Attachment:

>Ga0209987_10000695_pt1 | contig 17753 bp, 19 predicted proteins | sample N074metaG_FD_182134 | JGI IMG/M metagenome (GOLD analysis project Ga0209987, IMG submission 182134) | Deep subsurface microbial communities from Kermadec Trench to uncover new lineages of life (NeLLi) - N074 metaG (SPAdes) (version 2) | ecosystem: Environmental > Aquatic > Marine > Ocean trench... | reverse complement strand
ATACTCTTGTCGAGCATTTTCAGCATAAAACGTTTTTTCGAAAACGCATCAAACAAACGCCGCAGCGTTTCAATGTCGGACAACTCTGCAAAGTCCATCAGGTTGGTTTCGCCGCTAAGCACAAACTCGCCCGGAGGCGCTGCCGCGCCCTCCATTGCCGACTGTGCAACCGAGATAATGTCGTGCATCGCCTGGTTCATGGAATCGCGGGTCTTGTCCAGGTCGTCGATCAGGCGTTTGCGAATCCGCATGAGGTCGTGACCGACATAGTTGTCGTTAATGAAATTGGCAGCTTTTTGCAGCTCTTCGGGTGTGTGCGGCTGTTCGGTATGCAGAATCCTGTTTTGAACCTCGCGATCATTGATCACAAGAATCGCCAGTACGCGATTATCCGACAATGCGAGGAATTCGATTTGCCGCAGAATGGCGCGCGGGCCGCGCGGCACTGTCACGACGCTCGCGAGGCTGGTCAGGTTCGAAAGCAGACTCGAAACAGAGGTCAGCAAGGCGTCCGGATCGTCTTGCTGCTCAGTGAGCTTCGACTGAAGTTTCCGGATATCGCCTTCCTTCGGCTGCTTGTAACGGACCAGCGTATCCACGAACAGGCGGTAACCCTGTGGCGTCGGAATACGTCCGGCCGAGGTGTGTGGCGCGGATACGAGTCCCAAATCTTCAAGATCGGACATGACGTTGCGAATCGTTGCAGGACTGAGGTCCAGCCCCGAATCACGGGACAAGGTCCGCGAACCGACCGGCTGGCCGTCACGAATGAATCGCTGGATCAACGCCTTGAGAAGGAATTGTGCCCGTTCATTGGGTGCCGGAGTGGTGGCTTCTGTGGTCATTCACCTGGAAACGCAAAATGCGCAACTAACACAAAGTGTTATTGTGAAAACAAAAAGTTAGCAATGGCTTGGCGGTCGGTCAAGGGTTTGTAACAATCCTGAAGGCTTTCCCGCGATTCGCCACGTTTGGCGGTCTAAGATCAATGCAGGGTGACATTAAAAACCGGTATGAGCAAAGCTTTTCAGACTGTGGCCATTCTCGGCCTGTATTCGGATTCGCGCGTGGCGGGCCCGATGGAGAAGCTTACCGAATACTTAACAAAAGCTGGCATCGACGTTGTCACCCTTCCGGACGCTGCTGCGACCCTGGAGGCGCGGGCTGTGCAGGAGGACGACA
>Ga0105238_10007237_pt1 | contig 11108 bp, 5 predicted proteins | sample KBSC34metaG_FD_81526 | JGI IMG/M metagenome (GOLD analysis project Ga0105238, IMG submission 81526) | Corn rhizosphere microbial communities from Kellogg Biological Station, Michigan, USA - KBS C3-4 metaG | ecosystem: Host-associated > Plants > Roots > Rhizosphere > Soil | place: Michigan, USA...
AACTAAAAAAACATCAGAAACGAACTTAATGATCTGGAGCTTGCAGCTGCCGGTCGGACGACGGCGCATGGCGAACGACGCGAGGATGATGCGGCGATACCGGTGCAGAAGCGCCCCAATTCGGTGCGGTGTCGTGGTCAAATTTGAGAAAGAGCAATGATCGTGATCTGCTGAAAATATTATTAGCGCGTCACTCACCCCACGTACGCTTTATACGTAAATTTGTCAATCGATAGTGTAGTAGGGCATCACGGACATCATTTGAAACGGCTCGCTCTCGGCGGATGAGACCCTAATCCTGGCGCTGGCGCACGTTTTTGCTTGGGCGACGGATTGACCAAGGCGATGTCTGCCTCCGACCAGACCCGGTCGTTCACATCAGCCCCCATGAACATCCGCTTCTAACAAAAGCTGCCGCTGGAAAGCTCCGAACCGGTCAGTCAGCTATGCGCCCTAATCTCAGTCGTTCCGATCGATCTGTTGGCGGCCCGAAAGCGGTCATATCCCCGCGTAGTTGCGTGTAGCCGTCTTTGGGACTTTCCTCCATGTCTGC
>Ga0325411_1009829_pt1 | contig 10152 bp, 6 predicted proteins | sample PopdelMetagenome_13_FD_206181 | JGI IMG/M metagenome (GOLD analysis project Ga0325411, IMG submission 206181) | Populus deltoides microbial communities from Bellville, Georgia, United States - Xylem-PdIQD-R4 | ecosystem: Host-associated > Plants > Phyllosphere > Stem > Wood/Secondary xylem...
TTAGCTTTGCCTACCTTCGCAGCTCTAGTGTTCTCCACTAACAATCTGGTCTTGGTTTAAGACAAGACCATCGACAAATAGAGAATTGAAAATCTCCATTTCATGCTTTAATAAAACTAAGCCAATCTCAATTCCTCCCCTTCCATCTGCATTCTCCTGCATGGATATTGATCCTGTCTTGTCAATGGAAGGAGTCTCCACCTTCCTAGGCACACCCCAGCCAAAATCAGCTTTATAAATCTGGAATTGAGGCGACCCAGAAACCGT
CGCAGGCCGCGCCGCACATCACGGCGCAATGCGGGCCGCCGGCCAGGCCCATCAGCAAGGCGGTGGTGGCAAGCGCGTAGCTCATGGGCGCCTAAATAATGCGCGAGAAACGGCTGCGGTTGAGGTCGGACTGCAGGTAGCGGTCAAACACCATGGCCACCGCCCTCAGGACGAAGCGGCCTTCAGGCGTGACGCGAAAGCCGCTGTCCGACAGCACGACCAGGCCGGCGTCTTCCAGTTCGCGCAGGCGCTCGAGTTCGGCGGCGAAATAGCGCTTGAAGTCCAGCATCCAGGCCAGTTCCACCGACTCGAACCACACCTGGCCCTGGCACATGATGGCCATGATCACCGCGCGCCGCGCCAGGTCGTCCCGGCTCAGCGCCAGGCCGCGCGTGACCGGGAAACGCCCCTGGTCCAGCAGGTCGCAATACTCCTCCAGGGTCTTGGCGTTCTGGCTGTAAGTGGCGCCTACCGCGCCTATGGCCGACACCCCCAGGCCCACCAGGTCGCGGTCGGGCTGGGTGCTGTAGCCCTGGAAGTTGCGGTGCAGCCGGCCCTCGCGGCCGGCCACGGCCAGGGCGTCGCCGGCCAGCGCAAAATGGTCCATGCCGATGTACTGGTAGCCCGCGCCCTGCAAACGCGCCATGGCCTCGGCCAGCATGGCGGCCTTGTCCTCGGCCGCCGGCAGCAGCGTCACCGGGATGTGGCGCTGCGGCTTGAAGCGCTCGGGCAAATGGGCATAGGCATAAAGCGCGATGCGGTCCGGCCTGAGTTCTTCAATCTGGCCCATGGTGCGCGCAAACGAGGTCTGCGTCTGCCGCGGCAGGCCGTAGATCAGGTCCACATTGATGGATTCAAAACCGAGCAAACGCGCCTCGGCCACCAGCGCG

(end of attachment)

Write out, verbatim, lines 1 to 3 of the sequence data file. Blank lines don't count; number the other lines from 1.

>Ga0209987_10000695_pt1 | contig 17753 bp, 19 predicted proteins | sample N074metaG_FD_182134 | JGI IMG/M metagenome (GOLD analysis project Ga0209987, IMG submission 182134) | Deep subsurface microbial communities from Kermadec Trench to uncover new lineages of life (NeLLi) - N074 metaG (SPAdes) (version 2) | ecosystem: Environmental > Aquatic > Marine > Ocean trench... | reverse complement strand
ATACTCTTGTCGAGCATTTTCAGCATAAAACGTTTTTTCGAAAACGCATCAAACAAACGCCGCAGCGTTTCAATGTCGGACAACTCTGCAAAGTCCATCAGGTTGGTTTCGCCGCTAAGCACAAACTCGCCCGGAGGCGCTGCCGCGCCCTCCATTGCCGACTGTGCAACCGAGATAATGTCGTGCATCGCCTGGTTCATGGAATCGCGGGTCTTGTCCAGGTCGTCGATCAGGCGTTTGCGAATCCGCATGAGGTCGTGACCGACATAGTTGTCGTTAATGAAATTGGCAGCTTTTTGCAGCTCTTCGGGTGTGTGCGGCTGTTCGGTATGCAGAATCCTGTTTTGAACCTCGCGATCATTGATCACAAGAATCGCCAGTACGCGATTATCCGACAATGCGAGGAATTCGATTTGCCGCAGAATGGCGCGCGGGCCGCGCGGCACTGTCACGACGCTCGCGAGGCTGGTCAGGTTCGAAAGCAGACTCGAAACAGAGGTCAGCAAGGCGTCCGGATCGTCTTGCTGCTCAGTGAGCTTCGACTGAAGTTTCCGGATATCGCCTTCCTTCGGCTGCTTGTAACGGACCAGCGTATCCACGAACAGGCGGTAACCCTGTGGCGTCGGAATACGTCCGGCCGAGGTGTGTGGCGCGGATACGAGTCCCAAATCTTCAAGATCGGACATGACGTTGCGAATCGTTGCAGGACTGAGGTCCAGCCCCGAATCACGGGACAAGGTCCGCGAACCGACCGGCTGGCCGTCACGAATGAATCGCTGGATCAACGCCTTGAGAAGGAATTGTGCCCGTTCATTGGGTGCCGGAGTGGTGGCTTCTGTGGTCATTCACCTGGAAACGCAAAATGCGCAACTAACACAAAGTGTTATTGTGAAAACAAAAAGTTAGCAATGGCTTGGCGGTCGGTCAAGGGTTTGTAACAATCCTGAAGGCTTTCCCGCGATTCGCCACGTTTGGCGGTCTAAGATCAATGCAGGGTGACATTAAAAACCGGTATGAGCAAAGCTTTTCAGACTGTGGCCATTCTCGGCCTGTATTCGGATTCGCGCGTGGCGGGCCCGATGGAGAAGCTTACCGAATACTTAACAAAAGCTGGCATCGACGTTGTCACCCTTCCGGACGCTGCTGCGACCCTGGAGGCGCGGGCTGTGCAGGAGGACGACA
>Ga0105238_10007237_pt1 | contig 11108 bp, 5 predicted proteins | sample KBSC34metaG_FD_81526 | JGI IMG/M metagenome (GOLD analysis project Ga0105238, IMG submission 81526) | Corn rhizosphere microbial communities from Kellogg Biological Station, Michigan, USA - KBS C3-4 metaG | ecosystem: Host-associated > Plants > Roots > Rhizosphere > Soil | place: Michigan, USA...